Tuition fees: The cost of tuition for a post-secondary educational institution, including universities, colleges, trade schools, and vocational schools.

Books and educational materials: Expenses for textbooks, workbooks, study guides, and other educational materials required for the beneficiary's program of study.

Accommodation and living expenses: If the beneficiary is enrolled as a full-time student and living away from home, a portion of their living expenses, such as rent, utilities, and groceries, may be considered eligible.

Transportation costs: Expenses for commuting between the beneficiary's residence and the educational institution, such as public transportation fares, gasoline, parking fees, and vehicle maintenance.

Computer and related equipment: The cost of purchasing a computer, laptop, tablet, or other electronic devices that are required for the beneficiary's education.

Special needs services: Expenses related to special needs services that support the beneficiary's education, such as tutoring, specialized educational programs, and equipment for students with disabilities.

How do I withdraw funds from a RESP and how are RESPs taxed?

RESP withdrawal rules basically divide your money into two amounts. Post-secondary education amounts (PSE) are made up of the money contributed and can be withdrawn by the subscriber (mom & dad) and sent to your kids (the beneficiary) anytime for any reason with no tax implications. Any funds arising from government grants or investment income are taxable to the beneficiary and are paid out in the form of an Education Assistance Payment (EAP). Most plans let you control the amount and timing of EAP, but your RESP provider may have some limitations. Although there is no direct RESP tax benefit, students normally have a low income with a low marginal tax rate and may also qualify for student tax credits, so the tax burden is often minimal.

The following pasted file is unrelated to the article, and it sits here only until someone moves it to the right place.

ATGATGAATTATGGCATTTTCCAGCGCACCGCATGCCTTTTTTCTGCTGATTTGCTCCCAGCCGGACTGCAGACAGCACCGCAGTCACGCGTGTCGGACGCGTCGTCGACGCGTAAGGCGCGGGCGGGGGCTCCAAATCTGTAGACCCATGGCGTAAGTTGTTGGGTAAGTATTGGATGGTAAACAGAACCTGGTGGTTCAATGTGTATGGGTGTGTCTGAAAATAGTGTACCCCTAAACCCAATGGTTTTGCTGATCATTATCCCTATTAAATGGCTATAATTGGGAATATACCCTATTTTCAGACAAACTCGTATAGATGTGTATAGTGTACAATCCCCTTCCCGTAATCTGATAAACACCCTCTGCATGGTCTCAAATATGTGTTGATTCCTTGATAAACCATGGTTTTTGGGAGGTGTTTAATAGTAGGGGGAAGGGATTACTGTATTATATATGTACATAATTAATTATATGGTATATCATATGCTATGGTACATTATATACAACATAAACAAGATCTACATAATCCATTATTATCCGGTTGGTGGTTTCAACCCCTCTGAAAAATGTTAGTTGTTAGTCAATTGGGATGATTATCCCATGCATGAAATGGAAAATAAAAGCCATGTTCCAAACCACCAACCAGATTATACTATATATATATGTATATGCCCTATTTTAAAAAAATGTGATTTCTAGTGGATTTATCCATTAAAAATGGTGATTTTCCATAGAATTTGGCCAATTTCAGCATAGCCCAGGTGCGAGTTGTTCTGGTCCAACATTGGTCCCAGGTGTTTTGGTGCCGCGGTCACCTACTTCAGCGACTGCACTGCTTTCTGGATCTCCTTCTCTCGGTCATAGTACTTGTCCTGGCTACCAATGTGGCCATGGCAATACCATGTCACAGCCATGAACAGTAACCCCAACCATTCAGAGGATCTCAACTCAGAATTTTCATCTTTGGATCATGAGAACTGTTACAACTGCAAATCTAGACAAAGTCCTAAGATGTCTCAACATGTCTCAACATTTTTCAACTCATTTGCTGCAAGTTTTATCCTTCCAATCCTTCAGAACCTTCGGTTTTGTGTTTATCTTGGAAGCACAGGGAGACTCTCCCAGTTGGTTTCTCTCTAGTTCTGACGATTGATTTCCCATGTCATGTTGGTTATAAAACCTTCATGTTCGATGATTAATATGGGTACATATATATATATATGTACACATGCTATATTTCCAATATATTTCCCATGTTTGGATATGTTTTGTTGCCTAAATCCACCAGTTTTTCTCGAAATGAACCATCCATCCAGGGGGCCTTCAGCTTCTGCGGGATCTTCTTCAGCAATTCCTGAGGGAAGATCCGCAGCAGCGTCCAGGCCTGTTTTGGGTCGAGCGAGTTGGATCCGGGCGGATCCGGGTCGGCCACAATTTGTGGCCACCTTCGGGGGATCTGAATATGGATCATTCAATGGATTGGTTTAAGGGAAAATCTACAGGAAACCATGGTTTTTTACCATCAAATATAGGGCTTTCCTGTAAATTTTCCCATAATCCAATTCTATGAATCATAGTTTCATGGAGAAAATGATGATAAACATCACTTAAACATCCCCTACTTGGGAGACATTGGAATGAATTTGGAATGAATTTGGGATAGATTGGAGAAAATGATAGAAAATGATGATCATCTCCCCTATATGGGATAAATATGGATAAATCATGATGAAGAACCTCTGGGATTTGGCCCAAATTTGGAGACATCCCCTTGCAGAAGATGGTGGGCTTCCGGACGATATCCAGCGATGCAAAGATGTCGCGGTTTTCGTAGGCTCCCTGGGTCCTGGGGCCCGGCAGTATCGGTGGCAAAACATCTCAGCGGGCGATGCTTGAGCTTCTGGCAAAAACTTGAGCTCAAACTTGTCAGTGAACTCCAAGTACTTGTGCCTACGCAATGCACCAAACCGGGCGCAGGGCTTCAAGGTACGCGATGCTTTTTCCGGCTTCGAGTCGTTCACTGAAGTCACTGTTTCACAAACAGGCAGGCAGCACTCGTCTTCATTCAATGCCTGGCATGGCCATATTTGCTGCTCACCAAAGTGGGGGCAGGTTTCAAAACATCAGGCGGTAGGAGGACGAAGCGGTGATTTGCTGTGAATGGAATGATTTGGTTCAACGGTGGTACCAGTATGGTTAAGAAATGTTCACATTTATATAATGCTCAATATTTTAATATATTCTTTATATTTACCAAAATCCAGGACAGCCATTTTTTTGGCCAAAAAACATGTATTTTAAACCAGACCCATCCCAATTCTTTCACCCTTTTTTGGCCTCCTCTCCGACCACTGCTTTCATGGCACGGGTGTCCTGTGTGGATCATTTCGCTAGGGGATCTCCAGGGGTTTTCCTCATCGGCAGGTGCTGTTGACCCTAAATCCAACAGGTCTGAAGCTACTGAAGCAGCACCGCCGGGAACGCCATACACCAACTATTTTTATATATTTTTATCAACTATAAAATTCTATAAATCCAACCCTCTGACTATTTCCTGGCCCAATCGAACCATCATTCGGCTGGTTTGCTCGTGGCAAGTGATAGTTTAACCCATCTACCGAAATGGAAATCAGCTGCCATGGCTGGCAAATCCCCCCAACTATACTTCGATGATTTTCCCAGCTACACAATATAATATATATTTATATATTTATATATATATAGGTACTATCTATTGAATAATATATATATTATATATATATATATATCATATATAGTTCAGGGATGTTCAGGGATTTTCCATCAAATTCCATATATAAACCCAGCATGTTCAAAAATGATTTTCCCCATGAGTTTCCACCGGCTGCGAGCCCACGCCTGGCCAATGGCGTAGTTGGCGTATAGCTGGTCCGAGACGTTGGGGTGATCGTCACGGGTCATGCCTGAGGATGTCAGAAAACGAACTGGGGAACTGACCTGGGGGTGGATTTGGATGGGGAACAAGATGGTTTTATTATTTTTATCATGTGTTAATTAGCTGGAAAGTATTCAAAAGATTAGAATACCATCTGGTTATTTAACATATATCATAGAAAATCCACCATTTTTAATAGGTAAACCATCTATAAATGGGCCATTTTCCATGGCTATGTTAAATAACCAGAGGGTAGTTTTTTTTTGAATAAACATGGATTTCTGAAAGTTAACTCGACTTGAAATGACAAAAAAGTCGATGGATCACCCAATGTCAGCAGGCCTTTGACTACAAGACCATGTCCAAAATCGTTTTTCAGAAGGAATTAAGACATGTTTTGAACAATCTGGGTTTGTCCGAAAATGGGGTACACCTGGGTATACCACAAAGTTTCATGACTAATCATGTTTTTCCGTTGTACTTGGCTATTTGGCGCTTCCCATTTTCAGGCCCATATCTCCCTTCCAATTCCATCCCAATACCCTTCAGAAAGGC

What happens to the money if you don't use a RESP for school?

The RESP age limit is 35, so you don’t have to move quickly. However, the funds are a mixture of contributions, grants and investment growth and there are tax implications when withdrawn depending on their source. Grants like the CESG must be repaid. There are provisions to transfer up to $50,000 of RESP contributions to an RRSP if you have the contribution room. You may simply withdraw your contributions tax-free, but any investment earnings withdrawn will be taxed at your marginal rate plus a 20% penalty. Your RESP provider may also tack on additional fees to close out an RESP.

An investment in education or job training usually turns out to be wise decision and pays a lifetime of great returns, and a RESP is a great tool to make that happen. By understanding the key aspects of a RESP and following the right strategies, you can make the most of this savings plan. The earlier you get going with one the better it will work out, and the more relief you will feel with every passing school year.